Thursday, August 18, 2016

Politics Is Most Definitely Not Downstream of Culture

The late Andrew Breitbart is credited with the statement that “politics is downstream of culture.” Since Breitbart made that memorable assertion, Red State, Daily Caller and other Republican websites have expressed the same view. By now this remark has risen to the status of an axiom. Too bad it’s simply wrong as a description of contemporary Western societies! Clearly, those repeating Breitbart’s statement have not read my work on the managerial state and its changing ideological justifications. Having spent decades trying to demonstrate the power of modern democratic states over moral attitudes and social practices, I’ve noticed that no one of journalistic importance has considered my arguments.

Let me begin by noting that modern public administration and its judicial and educational arms should not be equated with any government at any time. A specifically modern Western state has behind it vast coercive power and the capacity to socialize its subject-citizens. Moreover, since elections are scheduled at regular intervals and since rotation is supposed to take place between two parties or party blocs, citizens assume that government operates “democratically.” Never mind that entrenched parties and politicians by their presence and activities serve to strengthen the status quo or that representation becomes more distant and vaguer as both population and bureaucratic centralization continue to grow. Despite occasional complaining, most of the population take on face value what is presented as “democratic” representation. Being free to manage their lives matters less to them than other things, such as not giving actionable offense in the workplace, making sure that government provides social services and not having to fork over “too much” to other state clients.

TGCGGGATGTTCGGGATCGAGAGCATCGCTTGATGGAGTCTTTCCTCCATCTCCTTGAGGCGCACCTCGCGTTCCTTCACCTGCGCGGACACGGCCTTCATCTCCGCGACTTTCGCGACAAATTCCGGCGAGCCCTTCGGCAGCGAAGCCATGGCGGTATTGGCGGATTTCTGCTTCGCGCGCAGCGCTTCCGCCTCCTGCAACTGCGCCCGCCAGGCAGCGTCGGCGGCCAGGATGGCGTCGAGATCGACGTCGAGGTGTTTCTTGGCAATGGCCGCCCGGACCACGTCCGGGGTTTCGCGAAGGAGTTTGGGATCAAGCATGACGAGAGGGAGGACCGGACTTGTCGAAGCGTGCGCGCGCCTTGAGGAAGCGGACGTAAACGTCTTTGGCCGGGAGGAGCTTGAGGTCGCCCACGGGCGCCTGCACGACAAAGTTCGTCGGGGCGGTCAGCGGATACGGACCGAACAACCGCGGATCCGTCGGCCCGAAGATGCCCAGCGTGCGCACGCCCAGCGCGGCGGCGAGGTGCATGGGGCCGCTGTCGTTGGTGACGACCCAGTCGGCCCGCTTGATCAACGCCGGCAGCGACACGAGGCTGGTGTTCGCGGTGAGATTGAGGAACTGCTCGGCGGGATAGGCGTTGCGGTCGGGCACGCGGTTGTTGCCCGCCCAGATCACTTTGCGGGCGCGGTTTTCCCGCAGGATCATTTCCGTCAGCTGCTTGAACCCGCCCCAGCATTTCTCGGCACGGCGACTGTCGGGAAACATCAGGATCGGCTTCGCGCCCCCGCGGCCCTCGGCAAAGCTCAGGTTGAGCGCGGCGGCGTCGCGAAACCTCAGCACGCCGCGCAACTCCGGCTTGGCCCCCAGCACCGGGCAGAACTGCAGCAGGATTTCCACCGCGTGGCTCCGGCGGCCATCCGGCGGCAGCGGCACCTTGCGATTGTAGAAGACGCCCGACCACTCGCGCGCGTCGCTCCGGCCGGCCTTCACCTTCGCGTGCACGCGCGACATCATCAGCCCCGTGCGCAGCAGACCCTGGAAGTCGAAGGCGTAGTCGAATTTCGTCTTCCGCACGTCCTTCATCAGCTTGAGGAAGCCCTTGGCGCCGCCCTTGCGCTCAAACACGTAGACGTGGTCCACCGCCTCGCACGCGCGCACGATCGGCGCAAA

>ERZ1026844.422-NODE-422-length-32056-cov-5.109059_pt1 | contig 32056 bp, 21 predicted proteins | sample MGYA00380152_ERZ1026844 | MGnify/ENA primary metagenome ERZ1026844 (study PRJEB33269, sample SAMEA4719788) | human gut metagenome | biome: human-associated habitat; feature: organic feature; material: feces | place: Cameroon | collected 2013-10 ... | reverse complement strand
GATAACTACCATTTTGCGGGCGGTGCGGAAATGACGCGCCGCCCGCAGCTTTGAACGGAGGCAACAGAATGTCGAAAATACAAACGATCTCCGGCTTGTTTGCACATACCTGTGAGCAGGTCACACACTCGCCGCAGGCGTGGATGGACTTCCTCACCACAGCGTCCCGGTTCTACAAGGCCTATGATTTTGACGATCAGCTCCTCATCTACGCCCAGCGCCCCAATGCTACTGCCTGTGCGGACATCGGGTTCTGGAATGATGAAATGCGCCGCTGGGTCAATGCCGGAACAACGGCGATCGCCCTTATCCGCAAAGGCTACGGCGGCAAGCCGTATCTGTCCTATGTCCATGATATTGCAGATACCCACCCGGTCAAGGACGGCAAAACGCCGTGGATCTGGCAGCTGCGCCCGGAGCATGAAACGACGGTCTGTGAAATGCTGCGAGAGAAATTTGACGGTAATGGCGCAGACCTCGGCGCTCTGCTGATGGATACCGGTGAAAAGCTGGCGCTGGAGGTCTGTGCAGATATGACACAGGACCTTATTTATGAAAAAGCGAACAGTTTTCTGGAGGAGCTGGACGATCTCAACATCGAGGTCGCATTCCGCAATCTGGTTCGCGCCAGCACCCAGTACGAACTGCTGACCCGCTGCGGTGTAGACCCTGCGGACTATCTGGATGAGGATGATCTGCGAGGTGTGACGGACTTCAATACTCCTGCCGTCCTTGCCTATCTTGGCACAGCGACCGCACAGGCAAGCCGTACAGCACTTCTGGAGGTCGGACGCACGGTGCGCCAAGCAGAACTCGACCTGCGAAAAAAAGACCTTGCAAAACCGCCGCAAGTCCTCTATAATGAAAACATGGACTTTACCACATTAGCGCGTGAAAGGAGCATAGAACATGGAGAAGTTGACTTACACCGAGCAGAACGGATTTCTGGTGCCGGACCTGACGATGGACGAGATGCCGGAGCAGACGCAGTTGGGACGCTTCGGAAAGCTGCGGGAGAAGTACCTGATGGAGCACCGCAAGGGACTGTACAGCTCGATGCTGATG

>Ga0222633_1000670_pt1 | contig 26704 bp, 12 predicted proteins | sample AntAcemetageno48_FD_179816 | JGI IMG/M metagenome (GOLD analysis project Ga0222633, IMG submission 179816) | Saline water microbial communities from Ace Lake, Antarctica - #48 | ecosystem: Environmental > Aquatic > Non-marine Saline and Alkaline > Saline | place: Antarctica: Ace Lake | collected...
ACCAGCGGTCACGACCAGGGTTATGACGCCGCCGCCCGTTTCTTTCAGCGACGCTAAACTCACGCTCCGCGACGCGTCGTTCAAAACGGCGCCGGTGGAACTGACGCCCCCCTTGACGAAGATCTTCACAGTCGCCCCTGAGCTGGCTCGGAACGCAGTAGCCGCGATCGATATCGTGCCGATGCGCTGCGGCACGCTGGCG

These attitudes do not arise from politically uncontrolled social interactions.  They are the responses to how people are being ruled. And by now more than half the population in most Western democracies draw half or more of their income from public administration, as government employees, recipients of social programs, and/or retirees. (Although the figures in my book After Liberalism are twenty years old, there is no reason to assume that they’ve gone down in the intervening time.) In Europe culturally, radical leftist parties, such as the German Greens, are collections of government employees. Even more importantly, these leftist, social engineering parties, teeming with government workers, like the German Greens and the French Socialists, run or co-run regimes.

Crusades against discrimination on behalf of a variety of groups designated as historically disadvantaged or victimized by xenophobia have been essential for expanding government. It has allowed administrators and judges in the US, Western Europe, and other Anglophone countries to bully “reactionaries” and to mold the young through state-run education. As an engine of social and moral change, the state is on a perpetual behavior-modifying mission. Political Correctness is not just about “culture.” It results from government policies relentlessly applied for the purpose of changing the way we think about human relations. Accelerating immigration from different cultures also furthers the state’s presence in our lives. Demographic change weakens established patterns of social interaction that might resist the state’s expanding control, such as long-standing cultural identities. Further, immigration generates conflicts that require or are thought to require the intervention of state actors.

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